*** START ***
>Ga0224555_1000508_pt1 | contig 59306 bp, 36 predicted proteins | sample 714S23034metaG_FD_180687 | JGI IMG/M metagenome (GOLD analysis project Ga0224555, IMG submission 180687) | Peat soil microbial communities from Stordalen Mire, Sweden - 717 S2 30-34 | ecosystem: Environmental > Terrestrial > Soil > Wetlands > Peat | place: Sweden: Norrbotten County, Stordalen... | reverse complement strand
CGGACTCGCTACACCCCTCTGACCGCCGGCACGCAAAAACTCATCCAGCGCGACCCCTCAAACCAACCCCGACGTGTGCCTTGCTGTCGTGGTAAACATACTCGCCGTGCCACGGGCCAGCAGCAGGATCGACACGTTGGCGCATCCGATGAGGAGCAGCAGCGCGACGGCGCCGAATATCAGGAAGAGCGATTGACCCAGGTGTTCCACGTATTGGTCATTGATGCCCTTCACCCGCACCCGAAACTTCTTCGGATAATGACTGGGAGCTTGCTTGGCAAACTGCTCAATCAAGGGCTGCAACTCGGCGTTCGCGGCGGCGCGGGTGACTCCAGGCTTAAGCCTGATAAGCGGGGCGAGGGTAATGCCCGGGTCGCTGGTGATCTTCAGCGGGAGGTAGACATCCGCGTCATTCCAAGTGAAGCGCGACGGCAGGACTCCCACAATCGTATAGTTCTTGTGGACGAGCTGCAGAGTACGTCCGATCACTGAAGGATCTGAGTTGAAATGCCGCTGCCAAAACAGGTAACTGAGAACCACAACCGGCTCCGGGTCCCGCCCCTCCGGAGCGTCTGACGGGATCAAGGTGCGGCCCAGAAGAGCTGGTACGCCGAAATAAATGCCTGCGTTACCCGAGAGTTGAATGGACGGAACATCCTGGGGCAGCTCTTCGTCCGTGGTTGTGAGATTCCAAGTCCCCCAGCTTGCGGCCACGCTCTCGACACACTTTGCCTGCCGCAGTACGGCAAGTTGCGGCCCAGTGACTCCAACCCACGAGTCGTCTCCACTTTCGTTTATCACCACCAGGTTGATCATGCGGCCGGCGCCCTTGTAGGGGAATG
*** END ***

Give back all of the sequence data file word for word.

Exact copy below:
>Ga0224555_1000508_pt1 | contig 59306 bp, 36 predicted proteins | sample 714S23034metaG_FD_180687 | JGI IMG/M metagenome (GOLD analysis project Ga0224555, IMG submission 180687) | Peat soil microbial communities from Stordalen Mire, Sweden - 717 S2 30-34 | ecosystem: Environmental > Terrestrial > Soil > Wetlands > Peat | place: Sweden: Norrbotten County, Stordalen... | reverse complement strand
CGGACTCGCTACACCCCTCTGACCGCCGGCACGCAAAAACTCATCCAGCGCGACCCCTCAAACCAACCCCGACGTGTGCCTTGCTGTCGTGGTAAACATACTCGCCGTGCCACGGGCCAGCAGCAGGATCGACACGTTGGCGCATCCGATGAGGAGCAGCAGCGCGACGGCGCCGAATATCAGGAAGAGCGATTGACCCAGGTGTTCCACGTATTGGTCATTGATGCCCTTCACCCGCACCCGAAACTTCTTCGGATAATGACTGGGAGCTTGCTTGGCAAACTGCTCAATCAAGGGCTGCAACTCGGCGTTCGCGGCGGCGCGGGTGACTCCAGGCTTAAGCCTGATAAGCGGGGCGAGGGTAATGCCCGGGTCGCTGGTGATCTTCAGCGGGAGGTAGACATCCGCGTCATTCCAAGTGAAGCGCGACGGCAGGACTCCCACAATCGTATAGTTCTTGTGGACGAGCTGCAGAGTACGTCCGATCACTGAAGGATCTGAGTTGAAATGCCGCTGCCAAAACAGGTAACTGAGAACCACAACCGGCTCCGGGTCCCGCCCCTCCGGAGCGTCTGACGGGATCAAGGTGCGGCCCAGAAGAGCTGGTACGCCGAAATAAATGCCTGCGTTACCCGAGAGTTGAATGGACGGAACATCCTGGGGCAGCTCTTCGTCCGTGGTTGTGAGATTCCAAGTCCCCCAGCTTGCGGCCACGCTCTCGACACACTTTGCCTGCCGCAGTACGGCAAGTTGCGGCCCAGTGACTCCAACCCACGAGTCGTCTCCACTTTCGTTTATCACCACCAGGTTGATCATGCGGCCGGCGCCCTTGTAGGGGAATG